A chemical analysis of ancient pots found in China shows they contain cannabis residue, scientists report in a study published in Science Advances today (June 12). The wooden braziers with charred stones are from the Jirzankal Cemetery in the plateaus of northwestern China and date back about 2,500 years. They are thought to have been used during burial ceremonies and may represent some of the earliest evidence of ritualistic smoking or burning of cannabis.
The authors extracted organic material from the wooden brazier fragments and burned stones and analyzed it with gas chromatography-mass spectrometry. They report the presence of cannabinol (CBN) in the internal charred layer of one of the wooden pots. The psychoactive component in cannabis is tetrahydrocannabinol (THC), which decomposes and oxidizes into CBN when exposed to air, the authors write in their study.
Cannabis was used as an oil-seed crop in ancient China. Early cultivated varieties of marijuana and most wild strains have low levels of THC and other cannabinoids, according to the authors. The residue found at Jirzankal Cemetery may have come from strains of cannabis with higher levels of THC. “Our study implies that knowledge of cannabis smoking and specific high-THC varieties of the cannabis plant were among the cultural traditions that spread along Silk Road exchange routes,” says coauthor Robert Spengler in a June 11 news conference, according to Science News.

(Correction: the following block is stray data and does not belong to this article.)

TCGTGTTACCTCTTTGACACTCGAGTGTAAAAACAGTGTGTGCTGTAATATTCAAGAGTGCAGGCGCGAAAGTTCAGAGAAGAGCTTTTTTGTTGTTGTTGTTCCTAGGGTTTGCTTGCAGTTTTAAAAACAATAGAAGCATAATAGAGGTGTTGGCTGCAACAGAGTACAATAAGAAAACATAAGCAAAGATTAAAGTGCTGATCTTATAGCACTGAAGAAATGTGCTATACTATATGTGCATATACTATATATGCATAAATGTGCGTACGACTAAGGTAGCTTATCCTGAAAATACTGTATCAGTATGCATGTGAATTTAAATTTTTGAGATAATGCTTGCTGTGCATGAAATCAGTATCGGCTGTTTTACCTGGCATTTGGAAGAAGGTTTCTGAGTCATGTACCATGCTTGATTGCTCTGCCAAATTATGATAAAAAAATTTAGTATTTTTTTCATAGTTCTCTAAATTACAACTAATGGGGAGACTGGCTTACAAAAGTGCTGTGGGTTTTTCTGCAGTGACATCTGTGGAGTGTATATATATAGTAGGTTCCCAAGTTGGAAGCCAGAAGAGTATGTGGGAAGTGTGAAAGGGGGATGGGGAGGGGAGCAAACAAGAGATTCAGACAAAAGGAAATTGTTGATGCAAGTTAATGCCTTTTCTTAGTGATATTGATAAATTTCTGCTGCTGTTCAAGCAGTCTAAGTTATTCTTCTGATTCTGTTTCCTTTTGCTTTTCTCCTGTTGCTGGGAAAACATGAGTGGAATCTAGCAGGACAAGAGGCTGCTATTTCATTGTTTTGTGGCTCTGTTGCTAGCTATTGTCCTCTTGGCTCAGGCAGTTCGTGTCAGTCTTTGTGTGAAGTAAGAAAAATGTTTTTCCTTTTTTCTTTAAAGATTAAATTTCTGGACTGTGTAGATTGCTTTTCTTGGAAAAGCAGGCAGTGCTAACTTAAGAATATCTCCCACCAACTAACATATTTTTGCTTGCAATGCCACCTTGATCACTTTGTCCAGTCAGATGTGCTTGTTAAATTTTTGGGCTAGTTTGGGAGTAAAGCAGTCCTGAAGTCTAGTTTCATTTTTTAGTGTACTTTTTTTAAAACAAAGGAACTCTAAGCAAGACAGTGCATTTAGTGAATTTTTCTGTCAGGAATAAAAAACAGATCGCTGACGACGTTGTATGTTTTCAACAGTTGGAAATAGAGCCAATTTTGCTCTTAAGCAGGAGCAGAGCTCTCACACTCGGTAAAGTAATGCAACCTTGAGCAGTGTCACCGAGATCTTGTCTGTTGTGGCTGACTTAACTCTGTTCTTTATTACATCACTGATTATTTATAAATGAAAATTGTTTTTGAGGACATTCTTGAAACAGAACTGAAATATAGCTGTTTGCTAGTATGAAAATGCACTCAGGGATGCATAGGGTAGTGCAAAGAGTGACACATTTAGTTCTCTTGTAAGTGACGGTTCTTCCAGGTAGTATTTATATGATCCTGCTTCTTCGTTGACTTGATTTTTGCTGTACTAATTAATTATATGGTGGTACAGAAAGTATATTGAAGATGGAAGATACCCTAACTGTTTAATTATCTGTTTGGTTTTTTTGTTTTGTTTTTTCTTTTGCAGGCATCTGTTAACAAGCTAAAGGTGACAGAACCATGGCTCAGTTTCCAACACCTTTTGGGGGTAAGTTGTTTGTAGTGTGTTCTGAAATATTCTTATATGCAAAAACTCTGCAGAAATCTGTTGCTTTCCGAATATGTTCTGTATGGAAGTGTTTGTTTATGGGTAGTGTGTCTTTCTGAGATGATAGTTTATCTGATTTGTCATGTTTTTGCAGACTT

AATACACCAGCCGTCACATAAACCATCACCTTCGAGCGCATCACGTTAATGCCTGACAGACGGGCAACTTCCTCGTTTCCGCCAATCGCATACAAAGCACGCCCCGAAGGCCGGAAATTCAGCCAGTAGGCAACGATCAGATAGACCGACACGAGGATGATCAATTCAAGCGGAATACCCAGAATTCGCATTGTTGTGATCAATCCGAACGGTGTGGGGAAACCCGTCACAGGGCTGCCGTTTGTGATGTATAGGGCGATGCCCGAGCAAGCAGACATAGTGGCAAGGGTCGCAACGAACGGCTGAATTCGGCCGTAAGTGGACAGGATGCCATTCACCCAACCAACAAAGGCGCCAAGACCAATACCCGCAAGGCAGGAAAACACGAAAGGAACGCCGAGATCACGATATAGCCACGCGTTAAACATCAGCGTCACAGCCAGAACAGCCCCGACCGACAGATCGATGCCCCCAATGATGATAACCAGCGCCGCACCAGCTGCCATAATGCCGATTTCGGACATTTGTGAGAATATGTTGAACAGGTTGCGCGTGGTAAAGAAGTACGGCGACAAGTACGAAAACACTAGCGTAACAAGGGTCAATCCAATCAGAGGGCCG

“The methods are convincing, and the data are unambiguous regarding early use of cannabis as a psychoactive substance,” Tengwen Long of the University of Nottingham who was not involved with the study tells Science.
Cannabis drug use may have started even earlier in regions from Syria to China, and new analytical techniques like those used in this study may help provide evidence, Michael Frachetti of Washington University in St. Louis who was not involved in the work tells Science.
“This kind of evidence is rare due to there being few opportunities for long-term preservation of the remains of activities involving drug use—which is very ephemeral, and doesn’t necessarily leave a lot in the way of physical evidence,” coauthor Nicole Boivin of the Max Planck Institute for the Science of Human History tells Newsweek.